Increasing Online Conversions: The Window Shopper Syndrome

Brett Welch | BC - Sunday, June 15, 2008
Every business owner wants to increase conversions. Whether it's trying to get browsers in your street level clothing store to buy, or website visitors to add a product to their cart, we're all playing a game of converting browsers into buyers.

Naturally there are some browsers in your shop that are really quite serious and almost ready to buy. And there are also various degrees of browsers. I'm going to bunch all the browsing customers and call them Window Shoppers - ranging from completely uncommitted passers by to browsers in your shop tugging at a new sweater.

Recently I was in a store that I had no intention of buying anything from. As I walked through the store casting my eyes around, I started wondering:

How could this store's owner turn ME into a buyer?

Which leads me to a second thought. If I'm in your store I'm 1000 times more valuable than someone in the street, even if I have no intention of buying today. Why? Because you have my attention. It's your shop, your staff and your message. You should have a pretty good chance of converting me. Maybe not today, but one day. Buying decisions are often cumulative things.

But before we get too deep into this, let's try and get inside the head of a window shopper.

The Window Shopping Syndrome

While this would apply to both online and offline stores, I'm going to focus on ecommerce, or online stores. In this context, a window shopper is someone browsing your ecommerce store.

Window shoppers, the lovable little creatures that we are, share some similarities in the way they think. I've identified two things that are true of online window shoppers (By Brett's hand-waving theory of common sense and reasoning).
  1. They're actually looking for a product they want that you have, but they're not ready to buy yet. This is sometimes called pre-shopping - finding out information and prices etc before the purchase.
  2. They're interested in some information that you have, or just like to look at the latest widget thingy-ma-bob. They're a fan. In any case, they're not buying anything in particular, but you probably sell products or have information that they're generally interested in.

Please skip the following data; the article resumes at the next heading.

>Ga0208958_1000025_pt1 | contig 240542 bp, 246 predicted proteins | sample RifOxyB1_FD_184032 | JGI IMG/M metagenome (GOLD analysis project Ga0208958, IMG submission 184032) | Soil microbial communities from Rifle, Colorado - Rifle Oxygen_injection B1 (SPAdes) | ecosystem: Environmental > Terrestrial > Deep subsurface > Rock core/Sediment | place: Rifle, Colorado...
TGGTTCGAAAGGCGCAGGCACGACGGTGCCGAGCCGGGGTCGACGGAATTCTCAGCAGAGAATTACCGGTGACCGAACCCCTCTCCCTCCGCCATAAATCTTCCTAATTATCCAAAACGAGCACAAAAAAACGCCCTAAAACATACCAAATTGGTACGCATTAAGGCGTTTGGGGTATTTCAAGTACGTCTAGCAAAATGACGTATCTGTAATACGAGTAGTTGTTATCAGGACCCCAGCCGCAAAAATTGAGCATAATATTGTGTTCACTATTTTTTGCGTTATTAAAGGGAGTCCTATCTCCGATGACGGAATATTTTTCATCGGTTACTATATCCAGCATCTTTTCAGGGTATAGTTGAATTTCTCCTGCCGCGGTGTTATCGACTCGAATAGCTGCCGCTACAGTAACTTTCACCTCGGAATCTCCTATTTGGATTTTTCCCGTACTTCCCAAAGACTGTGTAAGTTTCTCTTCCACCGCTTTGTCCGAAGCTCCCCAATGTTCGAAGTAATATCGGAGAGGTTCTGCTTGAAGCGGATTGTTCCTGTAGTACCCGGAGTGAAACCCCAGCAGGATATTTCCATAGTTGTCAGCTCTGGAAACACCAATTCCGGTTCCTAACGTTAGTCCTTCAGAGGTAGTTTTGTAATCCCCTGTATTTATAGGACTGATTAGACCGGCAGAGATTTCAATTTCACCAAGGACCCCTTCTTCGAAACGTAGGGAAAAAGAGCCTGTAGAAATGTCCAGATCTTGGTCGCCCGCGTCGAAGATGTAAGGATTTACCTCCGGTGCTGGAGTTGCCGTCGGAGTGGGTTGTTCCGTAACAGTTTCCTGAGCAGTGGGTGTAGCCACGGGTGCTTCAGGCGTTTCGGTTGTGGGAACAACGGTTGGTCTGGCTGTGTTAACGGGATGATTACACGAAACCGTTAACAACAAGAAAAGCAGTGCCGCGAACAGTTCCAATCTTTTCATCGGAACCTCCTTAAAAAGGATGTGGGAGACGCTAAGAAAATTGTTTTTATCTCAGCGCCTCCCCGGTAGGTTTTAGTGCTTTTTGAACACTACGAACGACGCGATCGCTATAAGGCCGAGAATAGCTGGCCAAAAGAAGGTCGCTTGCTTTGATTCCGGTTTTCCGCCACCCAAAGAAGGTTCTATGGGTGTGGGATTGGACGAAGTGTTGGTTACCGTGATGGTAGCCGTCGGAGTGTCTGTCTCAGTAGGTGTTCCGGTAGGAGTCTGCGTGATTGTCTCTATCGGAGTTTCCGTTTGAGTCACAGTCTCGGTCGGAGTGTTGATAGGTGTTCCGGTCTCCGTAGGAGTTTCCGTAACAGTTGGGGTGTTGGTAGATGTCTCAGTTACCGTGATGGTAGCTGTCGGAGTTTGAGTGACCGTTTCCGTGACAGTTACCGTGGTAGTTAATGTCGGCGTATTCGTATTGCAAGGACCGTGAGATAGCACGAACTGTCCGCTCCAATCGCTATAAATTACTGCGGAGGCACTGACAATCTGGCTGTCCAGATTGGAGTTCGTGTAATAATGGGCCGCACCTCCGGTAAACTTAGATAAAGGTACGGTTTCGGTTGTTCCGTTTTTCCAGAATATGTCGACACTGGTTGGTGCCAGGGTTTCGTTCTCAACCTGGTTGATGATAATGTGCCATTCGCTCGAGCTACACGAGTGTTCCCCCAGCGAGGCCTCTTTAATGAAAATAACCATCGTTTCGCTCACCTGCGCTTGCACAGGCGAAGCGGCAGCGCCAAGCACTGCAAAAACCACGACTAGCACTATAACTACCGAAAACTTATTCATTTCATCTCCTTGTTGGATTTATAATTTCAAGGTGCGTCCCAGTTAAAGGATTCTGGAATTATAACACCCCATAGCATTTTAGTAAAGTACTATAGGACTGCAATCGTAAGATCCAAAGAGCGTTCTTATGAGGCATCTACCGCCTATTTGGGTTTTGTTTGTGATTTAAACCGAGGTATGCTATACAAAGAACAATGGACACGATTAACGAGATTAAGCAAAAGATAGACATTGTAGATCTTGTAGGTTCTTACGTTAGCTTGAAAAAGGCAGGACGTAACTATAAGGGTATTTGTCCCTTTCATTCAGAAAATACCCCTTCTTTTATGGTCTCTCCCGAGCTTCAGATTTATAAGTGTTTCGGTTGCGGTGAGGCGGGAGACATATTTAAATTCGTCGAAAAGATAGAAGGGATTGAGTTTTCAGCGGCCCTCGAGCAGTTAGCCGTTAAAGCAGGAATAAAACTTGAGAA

Thankfully when your shop is online your visitors are usually fairly targeted already. You're not so likely to get people wandering onto your website who are just waiting for their tardy friend.

So if that's what they're, how can we keep them happy? How can we convert these browsers into buyers - even though they're not really thinking of buying?

I think there's two things to accept up front:
  • They probably won't buy today.
  • They might buy in the future, but you can't be sure.
With that in mind, we've got to come up with ways so that they remember us when they DO want to buy.

3 Tactics to Increase Conversions: Recruit the Window Shoppers

Use Email Newsletters to Snag Future Customers

Have you got an email newsletter? Throughout your site, think about how you can prominently display your newsletter. Explicitly ask your website users to subscribe to your newsletter.

Use wording to incentivize the sign up - remember, you have to answer their inevitable question "why should I sign up? Phrases like "Sign up to receive updates on our products" are okay, but not as good as "sign up and receive discounts inside our monthly newsletter". Make sure you follow up on these promises though!

Give the Fans Even More Great Content

Search engines love content; so do fans. If you have reviews and comments on the latest iPod, it will be of interest to iPod fans. Write honest reviews of your products. Take photos and post them. Make videos showing you using the product or service if possible, and put them on YouTube. These things make your site a hub of information for people, and make you their top-of-mind store to buy their favorite widget from.

Build a Community

People like to hang out. They like to discuss and post their thoughts. Give your visitors a reason to stay! You can use Forums - why not link your forums to your products, so that people can discuss particular products? Or you could simply enable comments on your online store so that people can tell others what they think.

The 4Cs

Most of these ideas are easily derived out of the 4Cs framework - it's all about Content, Credibility, Conversion and Customer. Remember to keep what your customers are looking for right at the top of your list of priorities, and you'll be heading in the right direction.